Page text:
Two years later, in 894, Arnulf’s army occupied all territories north of the Po River. In February 896 Arnulf arrived in Rome and seized the city, which at the time was a grim shadow of its former grand self and was falling into ruinous slums, with indigent residents clustered in small filthy neighborhoods. The very next day, Formosus crowned Arnulf the latest Roman Emperor in St. Peter’s Basilica, perhaps under duress from Arnulf himself, according to some Papal historians.
After a skirmish with the Saracens, and after appointing his future nemesis Stephen the bishop of Anagni possibly against his will, Formosus died somewhat suspiciously on April 4, 896. He was buried in a local church and was quickly succeeded by Boniface VI, whose papacy lasted between 15 and 25 days before he died (also mysteriously) of gout.
Some claim he was murdered to make way for Stephen VII, the candidate of the Spoletan party and a vicious rival of Formosus. Also, around this same time, Emperor Arnulf suffered a stroke and died on December 8, 899.
White smoke mad pope
In January of 897, Pope Stephen VII (considered by many at the time as a violent, unhinged tyrant, elected via bribery and threats) initiated a personal policy of payback when he ordered the tomb of Formosus opened and his partially decomposed body exhumed.
He wanted the former Pope put on trial not just for appointing King Arnulf as Emperor, but with breaking canon law, perjury, of illegally serving as a bishop and worse, for having “coveted the papacy” for years. It is also widely believed Stephen feared the wrath of Lambert, the son of Emperor Guy III, thus the act of putting the corpse of Formosus on trial was a sort of ghoulish peace offering as well as satisfying his own sense of vengeance.
This “Cadaver Synod” (Synodus Horrenda) is considered the lowest of numerous low points in this era of the papacy. Clad in his “sacerdotal vestments,” and with fouled blood reportedly gurgling from his lifeless, gaping mouth, Formosus’ battered, putrefying corpse was propped up on a throne, and a terrified teenage deacon was appointed to speak on his behalf in full view of a gallery of clergy and witnesses at the Basilica of St. John Lateran.
Periodically, helpers had to step in and prop Formosus back up when he began to slump.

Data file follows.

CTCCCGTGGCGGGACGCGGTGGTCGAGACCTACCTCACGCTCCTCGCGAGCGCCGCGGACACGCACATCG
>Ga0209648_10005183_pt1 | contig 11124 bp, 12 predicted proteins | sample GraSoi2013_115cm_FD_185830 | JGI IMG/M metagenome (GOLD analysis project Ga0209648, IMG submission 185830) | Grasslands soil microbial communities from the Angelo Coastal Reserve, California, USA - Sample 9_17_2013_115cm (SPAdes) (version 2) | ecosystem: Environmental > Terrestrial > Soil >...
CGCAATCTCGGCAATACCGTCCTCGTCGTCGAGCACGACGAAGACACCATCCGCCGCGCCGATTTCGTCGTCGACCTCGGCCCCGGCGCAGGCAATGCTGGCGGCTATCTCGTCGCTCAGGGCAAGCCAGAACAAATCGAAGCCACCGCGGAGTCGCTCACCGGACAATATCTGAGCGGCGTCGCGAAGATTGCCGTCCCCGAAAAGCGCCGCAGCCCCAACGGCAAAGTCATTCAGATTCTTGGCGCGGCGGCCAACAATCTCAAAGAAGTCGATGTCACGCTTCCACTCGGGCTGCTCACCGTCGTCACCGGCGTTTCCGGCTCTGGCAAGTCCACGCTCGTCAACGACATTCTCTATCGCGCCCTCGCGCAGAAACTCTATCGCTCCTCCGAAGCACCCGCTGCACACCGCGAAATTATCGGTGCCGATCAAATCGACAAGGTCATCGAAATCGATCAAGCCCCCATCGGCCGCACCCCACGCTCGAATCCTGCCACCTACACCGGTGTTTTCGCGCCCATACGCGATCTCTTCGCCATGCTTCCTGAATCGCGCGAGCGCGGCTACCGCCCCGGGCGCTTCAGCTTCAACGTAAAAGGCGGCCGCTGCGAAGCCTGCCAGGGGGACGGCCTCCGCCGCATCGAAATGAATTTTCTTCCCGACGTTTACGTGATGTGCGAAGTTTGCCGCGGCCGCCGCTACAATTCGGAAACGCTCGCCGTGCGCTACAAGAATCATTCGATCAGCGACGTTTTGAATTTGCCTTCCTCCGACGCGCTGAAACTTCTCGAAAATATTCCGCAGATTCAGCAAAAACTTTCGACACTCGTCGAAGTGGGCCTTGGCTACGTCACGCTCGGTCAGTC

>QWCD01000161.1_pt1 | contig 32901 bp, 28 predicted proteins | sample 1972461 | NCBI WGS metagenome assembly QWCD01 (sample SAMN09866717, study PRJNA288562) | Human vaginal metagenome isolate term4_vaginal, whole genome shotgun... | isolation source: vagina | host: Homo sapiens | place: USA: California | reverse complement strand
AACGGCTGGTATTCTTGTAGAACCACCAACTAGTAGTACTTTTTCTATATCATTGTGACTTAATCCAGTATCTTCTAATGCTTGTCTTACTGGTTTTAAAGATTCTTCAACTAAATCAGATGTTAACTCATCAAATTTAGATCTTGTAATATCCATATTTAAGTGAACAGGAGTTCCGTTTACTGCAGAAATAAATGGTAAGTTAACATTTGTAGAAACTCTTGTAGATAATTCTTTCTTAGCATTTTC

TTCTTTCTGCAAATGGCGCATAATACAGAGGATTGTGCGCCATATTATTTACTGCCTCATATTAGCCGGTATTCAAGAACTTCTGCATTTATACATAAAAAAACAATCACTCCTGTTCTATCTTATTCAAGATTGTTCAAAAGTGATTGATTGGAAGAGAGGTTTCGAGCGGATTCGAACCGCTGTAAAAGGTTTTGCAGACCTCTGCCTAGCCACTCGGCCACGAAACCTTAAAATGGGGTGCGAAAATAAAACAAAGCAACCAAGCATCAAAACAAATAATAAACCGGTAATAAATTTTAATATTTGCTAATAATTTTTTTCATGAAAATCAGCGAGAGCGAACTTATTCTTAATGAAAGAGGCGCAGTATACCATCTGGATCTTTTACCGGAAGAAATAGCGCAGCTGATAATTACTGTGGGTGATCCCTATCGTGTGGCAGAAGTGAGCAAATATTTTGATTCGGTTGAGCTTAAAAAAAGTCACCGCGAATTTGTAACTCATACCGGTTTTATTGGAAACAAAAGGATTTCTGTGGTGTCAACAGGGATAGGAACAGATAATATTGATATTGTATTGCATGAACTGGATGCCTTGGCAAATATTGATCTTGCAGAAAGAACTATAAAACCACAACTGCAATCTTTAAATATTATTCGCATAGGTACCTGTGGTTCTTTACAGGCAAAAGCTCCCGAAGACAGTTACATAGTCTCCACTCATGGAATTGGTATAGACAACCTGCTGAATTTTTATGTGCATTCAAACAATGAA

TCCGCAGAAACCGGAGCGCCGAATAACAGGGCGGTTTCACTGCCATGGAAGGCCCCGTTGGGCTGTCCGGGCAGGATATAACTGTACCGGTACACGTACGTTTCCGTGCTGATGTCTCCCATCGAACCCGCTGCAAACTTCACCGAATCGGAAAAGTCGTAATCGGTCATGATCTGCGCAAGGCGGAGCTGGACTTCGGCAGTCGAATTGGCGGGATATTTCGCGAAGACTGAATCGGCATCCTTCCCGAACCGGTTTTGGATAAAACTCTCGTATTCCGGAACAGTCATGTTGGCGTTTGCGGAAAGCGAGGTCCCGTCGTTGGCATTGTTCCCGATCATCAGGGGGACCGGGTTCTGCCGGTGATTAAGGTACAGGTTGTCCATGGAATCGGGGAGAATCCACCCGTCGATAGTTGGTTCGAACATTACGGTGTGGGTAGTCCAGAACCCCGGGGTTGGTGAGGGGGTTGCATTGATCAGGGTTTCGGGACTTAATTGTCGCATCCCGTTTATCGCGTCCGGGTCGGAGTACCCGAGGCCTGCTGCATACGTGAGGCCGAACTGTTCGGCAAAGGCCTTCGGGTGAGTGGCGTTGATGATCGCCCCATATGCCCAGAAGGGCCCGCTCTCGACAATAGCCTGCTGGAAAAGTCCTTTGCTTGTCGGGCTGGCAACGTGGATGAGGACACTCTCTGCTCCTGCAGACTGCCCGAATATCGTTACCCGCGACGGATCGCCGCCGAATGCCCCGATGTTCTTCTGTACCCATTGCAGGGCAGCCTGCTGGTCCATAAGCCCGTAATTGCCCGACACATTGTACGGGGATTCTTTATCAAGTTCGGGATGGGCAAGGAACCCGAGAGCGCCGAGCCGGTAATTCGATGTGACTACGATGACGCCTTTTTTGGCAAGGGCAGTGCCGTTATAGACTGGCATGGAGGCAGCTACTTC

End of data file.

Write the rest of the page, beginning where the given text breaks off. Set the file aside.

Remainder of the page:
While there is no trial transcript (it was believed destroyed during the papacy of Theodore II), a chronicler named Liutprand of Cremona recorded that Pope Stephen VII not only shouted questions in a frenzied tirade but demanded answers from his deceased predecessor.
“When you were bishop of Porto, why did you usurp the universal Roman See in such a spirit of ambition?” he bellowed, drawing a weak and trembling denial from the deacon defense. Another chronicler and eyewitness clergy named Auxilius wrote that “… Pope Stephen acted like a wild beast, unmindful of humanity.”
To add insult to injury, an earthquake either literal or metaphorical rocked Rome during the gruesome trial. “For the stones themselves, execrating such a monstrosity, then cried out with their own voice by knocking against each other, that they would more willingly suffer spontaneous ruin, than that the Roman Church should remain depressed by so great a scandal,” wrote French Jesuit historians Philippe Labbe and Gabriel Cossart in Sacrosancta concilia ad regiam editionem exacta. “It happened, then, that the sacred Basilica of the Lateran … fell prostrate from the altar to the door, an evil angel striking it; because the walls were by no means able to stand, when the first rock of the hinge was shaken by the earthquake of so great a crime.”
After several hours of screaming and hurling insults at a flaccid corpse, the subjugated clergy found Formosus guilty on all counts. In sentencing, Stephen then decreed that all of Formosus’ acts and ordinations be invalidated, that the three fingers of his right hand used to give papal blessings be sawed off, and that the body be stripped of its vestments, replaced by the cheap garments of a commoner, then buried in a public grave.
Shortly after the burial, however, Stephen ordered the body exhumed and thrown into the Tiber River, which it was.
No relics, no miracles
Despite his actions revealing he was a raving lunatic, Stephen had a comparatively salient reason for disposing of Formosus in the river. Sending the dead body of a political enemy down the Tiber was by no means a new or unique act.
The full history of Rome records multiple cases of political enemies meeting a similar fate as the final step in the ritual punishment of memoria damnata post mortem (“memory condemned after death”). In Formosus’ case, it was presumed Stephen did not want the possibility of any relics (bones) of Formosus’ body discovered and passed around for possible veneration. The same problem was to be encountered with the anti-pope Clement III in 1080 when believers started attributing posthumous miracles to him. Paschal II subsequently had his body exhumed and sent down the Tiber to stop that nonsense.